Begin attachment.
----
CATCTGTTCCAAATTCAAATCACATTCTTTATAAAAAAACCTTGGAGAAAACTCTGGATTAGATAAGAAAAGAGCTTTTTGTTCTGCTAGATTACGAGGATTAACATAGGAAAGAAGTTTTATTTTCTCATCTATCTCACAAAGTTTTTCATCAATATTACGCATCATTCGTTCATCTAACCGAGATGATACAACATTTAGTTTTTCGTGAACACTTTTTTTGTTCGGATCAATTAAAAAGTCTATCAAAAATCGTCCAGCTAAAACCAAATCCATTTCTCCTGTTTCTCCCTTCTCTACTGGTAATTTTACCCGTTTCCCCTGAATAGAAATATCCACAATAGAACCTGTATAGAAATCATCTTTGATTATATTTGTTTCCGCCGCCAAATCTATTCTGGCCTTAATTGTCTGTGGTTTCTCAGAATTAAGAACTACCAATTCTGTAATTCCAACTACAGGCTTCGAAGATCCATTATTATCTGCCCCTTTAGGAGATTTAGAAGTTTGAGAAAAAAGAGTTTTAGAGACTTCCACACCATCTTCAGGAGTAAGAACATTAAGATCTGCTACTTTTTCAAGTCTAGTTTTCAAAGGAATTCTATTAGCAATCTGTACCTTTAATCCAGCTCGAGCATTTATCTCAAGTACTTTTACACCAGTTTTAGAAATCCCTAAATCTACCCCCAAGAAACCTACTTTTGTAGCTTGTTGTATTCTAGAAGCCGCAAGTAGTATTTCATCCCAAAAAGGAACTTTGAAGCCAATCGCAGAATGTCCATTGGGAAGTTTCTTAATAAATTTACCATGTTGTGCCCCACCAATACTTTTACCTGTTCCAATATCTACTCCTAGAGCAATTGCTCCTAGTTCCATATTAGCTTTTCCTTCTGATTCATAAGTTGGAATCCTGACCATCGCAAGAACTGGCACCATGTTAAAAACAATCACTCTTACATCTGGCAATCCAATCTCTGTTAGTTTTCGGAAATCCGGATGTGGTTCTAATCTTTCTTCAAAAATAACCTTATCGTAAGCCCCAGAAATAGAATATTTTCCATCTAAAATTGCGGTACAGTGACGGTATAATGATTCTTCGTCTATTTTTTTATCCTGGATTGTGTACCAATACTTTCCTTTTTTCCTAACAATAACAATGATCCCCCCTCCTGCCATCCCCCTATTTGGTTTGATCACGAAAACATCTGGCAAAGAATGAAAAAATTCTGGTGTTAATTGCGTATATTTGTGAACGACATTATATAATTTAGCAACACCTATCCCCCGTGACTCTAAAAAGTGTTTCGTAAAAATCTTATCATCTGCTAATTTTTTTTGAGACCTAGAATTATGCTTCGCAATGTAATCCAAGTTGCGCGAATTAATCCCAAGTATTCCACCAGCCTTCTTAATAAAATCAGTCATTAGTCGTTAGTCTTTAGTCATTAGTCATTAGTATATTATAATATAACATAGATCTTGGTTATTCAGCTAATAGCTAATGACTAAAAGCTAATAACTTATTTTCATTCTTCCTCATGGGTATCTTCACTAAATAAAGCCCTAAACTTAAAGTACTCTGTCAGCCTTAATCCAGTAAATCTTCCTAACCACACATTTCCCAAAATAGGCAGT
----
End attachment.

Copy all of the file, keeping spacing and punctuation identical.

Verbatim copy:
CATCTGTTCCAAATTCAAATCACATTCTTTATAAAAAAACCTTGGAGAAAACTCTGGATTAGATAAGAAAAGAGCTTTTTGTTCTGCTAGATTACGAGGATTAACATAGGAAAGAAGTTTTATTTTCTCATCTATCTCACAAAGTTTTTCATCAATATTACGCATCATTCGTTCATCTAACCGAGATGATACAACATTTAGTTTTTCGTGAACACTTTTTTTGTTCGGATCAATTAAAAAGTCTATCAAAAATCGTCCAGCTAAAACCAAATCCATTTCTCCTGTTTCTCCCTTCTCTACTGGTAATTTTACCCGTTTCCCCTGAATAGAAATATCCACAATAGAACCTGTATAGAAATCATCTTTGATTATATTTGTTTCCGCCGCCAAATCTATTCTGGCCTTAATTGTCTGTGGTTTCTCAGAATTAAGAACTACCAATTCTGTAATTCCAACTACAGGCTTCGAAGATCCATTATTATCTGCCCCTTTAGGAGATTTAGAAGTTTGAGAAAAAAGAGTTTTAGAGACTTCCACACCATCTTCAGGAGTAAGAACATTAAGATCTGCTACTTTTTCAAGTCTAGTTTTCAAAGGAATTCTATTAGCAATCTGTACCTTTAATCCAGCTCGAGCATTTATCTCAAGTACTTTTACACCAGTTTTAGAAATCCCTAAATCTACCCCCAAGAAACCTACTTTTGTAGCTTGTTGTATTCTAGAAGCCGCAAGTAGTATTTCATCCCAAAAAGGAACTTTGAAGCCAATCGCAGAATGTCCATTGGGAAGTTTCTTAATAAATTTACCATGTTGTGCCCCACCAATACTTTTACCTGTTCCAATATCTACTCCTAGAGCAATTGCTCCTAGTTCCATATTAGCTTTTCCTTCTGATTCATAAGTTGGAATCCTGACCATCGCAAGAACTGGCACCATGTTAAAAACAATCACTCTTACATCTGGCAATCCAATCTCTGTTAGTTTTCGGAAATCCGGATGTGGTTCTAATCTTTCTTCAAAAATAACCTTATCGTAAGCCCCAGAAATAGAATATTTTCCATCTAAAATTGCGGTACAGTGACGGTATAATGATTCTTCGTCTATTTTTTTATCCTGGATTGTGTACCAATACTTTCCTTTTTTCCTAACAATAACAATGATCCCCCCTCCTGCCATCCCCCTATTTGGTTTGATCACGAAAACATCTGGCAAAGAATGAAAAAATTCTGGTGTTAATTGCGTATATTTGTGAACGACATTATATAATTTAGCAACACCTATCCCCCGTGACTCTAAAAAGTGTTTCGTAAAAATCTTATCATCTGCTAATTTTTTTTGAGACCTAGAATTATGCTTCGCAATGTAATCCAAGTTGCGCGAATTAATCCCAAGTATTCCACCAGCCTTCTTAATAAAATCAGTCATTAGTCGTTAGTCTTTAGTCATTAGTCATTAGTATATTATAATATAACATAGATCTTGGTTATTCAGCTAATAGCTAATGACTAAAAGCTAATAACTTATTTTCATTCTTCCTCATGGGTATCTTCACTAAATAAAGCCCTAAACTTAAAGTACTCTGTCAGCCTTAATCCAGTAAATCTTCCTAACCACACATTTCCCAAAATAGGCAGT